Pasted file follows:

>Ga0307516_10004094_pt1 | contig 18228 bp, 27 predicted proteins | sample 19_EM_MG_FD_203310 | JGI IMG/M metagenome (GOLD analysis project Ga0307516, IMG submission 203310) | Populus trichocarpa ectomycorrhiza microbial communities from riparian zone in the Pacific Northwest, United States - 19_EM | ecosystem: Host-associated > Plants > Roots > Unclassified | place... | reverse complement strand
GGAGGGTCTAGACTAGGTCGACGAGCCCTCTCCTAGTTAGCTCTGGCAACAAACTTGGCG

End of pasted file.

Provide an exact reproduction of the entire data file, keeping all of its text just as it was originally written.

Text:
>Ga0307516_10004094_pt1 | contig 18228 bp, 27 predicted proteins | sample 19_EM_MG_FD_203310 | JGI IMG/M metagenome (GOLD analysis project Ga0307516, IMG submission 203310) | Populus trichocarpa ectomycorrhiza microbial communities from riparian zone in the Pacific Northwest, United States - 19_EM | ecosystem: Host-associated > Plants > Roots > Unclassified | place... | reverse complement strand
GGAGGGTCTAGACTAGGTCGACGAGCCCTCTCCTAGTTAGCTCTGGCAACAAACTTGGCG